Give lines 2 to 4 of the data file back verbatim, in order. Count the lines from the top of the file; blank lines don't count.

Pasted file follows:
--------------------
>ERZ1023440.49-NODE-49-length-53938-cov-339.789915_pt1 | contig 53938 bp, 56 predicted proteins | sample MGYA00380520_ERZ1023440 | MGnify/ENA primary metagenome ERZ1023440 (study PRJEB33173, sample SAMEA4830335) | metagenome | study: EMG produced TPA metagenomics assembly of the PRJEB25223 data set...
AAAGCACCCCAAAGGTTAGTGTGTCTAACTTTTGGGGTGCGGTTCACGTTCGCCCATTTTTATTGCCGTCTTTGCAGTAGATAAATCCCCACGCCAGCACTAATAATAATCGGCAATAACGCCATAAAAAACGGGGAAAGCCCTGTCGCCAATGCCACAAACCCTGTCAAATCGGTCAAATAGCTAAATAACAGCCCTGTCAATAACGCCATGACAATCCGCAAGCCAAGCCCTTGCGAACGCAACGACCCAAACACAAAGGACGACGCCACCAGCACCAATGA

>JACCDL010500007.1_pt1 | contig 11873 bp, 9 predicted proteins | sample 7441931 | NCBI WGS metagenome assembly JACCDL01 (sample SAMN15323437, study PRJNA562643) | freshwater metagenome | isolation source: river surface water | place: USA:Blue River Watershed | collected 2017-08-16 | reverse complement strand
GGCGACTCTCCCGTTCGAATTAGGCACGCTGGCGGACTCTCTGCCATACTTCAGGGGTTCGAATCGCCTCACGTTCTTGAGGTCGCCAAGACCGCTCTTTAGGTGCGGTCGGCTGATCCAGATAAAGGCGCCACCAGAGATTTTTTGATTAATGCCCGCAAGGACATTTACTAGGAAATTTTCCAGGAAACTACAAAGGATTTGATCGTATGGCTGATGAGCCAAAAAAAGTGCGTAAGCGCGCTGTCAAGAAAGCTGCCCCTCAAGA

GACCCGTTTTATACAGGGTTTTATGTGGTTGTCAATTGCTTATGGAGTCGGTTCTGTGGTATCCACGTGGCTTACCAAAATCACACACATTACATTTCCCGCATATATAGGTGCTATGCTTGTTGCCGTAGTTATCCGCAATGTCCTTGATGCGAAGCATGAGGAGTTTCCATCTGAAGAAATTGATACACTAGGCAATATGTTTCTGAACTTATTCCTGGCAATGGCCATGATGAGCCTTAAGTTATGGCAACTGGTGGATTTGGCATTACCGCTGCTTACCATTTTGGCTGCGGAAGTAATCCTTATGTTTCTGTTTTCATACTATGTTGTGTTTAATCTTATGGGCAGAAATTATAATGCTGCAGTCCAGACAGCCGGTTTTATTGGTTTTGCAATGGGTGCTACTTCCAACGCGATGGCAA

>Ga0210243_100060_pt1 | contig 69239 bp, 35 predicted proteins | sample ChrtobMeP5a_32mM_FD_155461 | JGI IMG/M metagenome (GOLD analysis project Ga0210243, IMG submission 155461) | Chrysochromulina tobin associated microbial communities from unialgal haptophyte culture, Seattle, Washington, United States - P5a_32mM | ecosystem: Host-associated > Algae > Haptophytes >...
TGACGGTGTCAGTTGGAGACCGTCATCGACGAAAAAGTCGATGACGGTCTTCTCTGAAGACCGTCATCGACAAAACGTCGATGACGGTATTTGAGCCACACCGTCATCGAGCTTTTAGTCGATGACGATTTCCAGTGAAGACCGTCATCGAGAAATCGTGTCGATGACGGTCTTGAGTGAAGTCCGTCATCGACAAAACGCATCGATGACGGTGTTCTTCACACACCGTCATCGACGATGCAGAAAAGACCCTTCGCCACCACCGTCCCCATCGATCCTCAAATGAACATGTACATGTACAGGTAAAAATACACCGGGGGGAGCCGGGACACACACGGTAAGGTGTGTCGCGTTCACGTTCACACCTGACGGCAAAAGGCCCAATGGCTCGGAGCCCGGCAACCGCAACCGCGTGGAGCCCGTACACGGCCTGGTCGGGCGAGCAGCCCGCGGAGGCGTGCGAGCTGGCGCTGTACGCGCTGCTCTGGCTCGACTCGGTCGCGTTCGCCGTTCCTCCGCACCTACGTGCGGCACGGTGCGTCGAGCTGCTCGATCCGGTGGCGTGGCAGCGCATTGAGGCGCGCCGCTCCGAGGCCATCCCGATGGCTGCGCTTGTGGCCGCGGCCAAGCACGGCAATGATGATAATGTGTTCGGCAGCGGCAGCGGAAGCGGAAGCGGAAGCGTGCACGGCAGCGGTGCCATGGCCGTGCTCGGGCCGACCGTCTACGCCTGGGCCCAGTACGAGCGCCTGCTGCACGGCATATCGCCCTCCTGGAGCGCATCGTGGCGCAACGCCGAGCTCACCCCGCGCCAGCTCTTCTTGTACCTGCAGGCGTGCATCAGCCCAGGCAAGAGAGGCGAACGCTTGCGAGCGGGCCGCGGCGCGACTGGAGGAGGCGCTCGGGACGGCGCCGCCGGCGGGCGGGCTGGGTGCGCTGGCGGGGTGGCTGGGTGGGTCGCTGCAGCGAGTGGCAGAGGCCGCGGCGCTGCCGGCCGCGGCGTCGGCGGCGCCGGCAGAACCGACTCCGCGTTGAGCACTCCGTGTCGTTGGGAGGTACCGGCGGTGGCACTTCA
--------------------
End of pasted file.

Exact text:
AAAGCACCCCAAAGGTTAGTGTGTCTAACTTTTGGGGTGCGGTTCACGTTCGCCCATTTTTATTGCCGTCTTTGCAGTAGATAAATCCCCACGCCAGCACTAATAATAATCGGCAATAACGCCATAAAAAACGGGGAAAGCCCTGTCGCCAATGCCACAAACCCTGTCAAATCGGTCAAATAGCTAAATAACAGCCCTGTCAATAACGCCATGACAATCCGCAAGCCAAGCCCTTGCGAACGCAACGACCCAAACACAAAGGACGACGCCACCAGCACCAATGA

>JACCDL010500007.1_pt1 | contig 11873 bp, 9 predicted proteins | sample 7441931 | NCBI WGS metagenome assembly JACCDL01 (sample SAMN15323437, study PRJNA562643) | freshwater metagenome | isolation source: river surface water | place: USA:Blue River Watershed | collected 2017-08-16 | reverse complement strand
GGCGACTCTCCCGTTCGAATTAGGCACGCTGGCGGACTCTCTGCCATACTTCAGGGGTTCGAATCGCCTCACGTTCTTGAGGTCGCCAAGACCGCTCTTTAGGTGCGGTCGGCTGATCCAGATAAAGGCGCCACCAGAGATTTTTTGATTAATGCCCGCAAGGACATTTACTAGGAAATTTTCCAGGAAACTACAAAGGATTTGATCGTATGGCTGATGAGCCAAAAAAAGTGCGTAAGCGCGCTGTCAAGAAAGCTGCCCCTCAAGA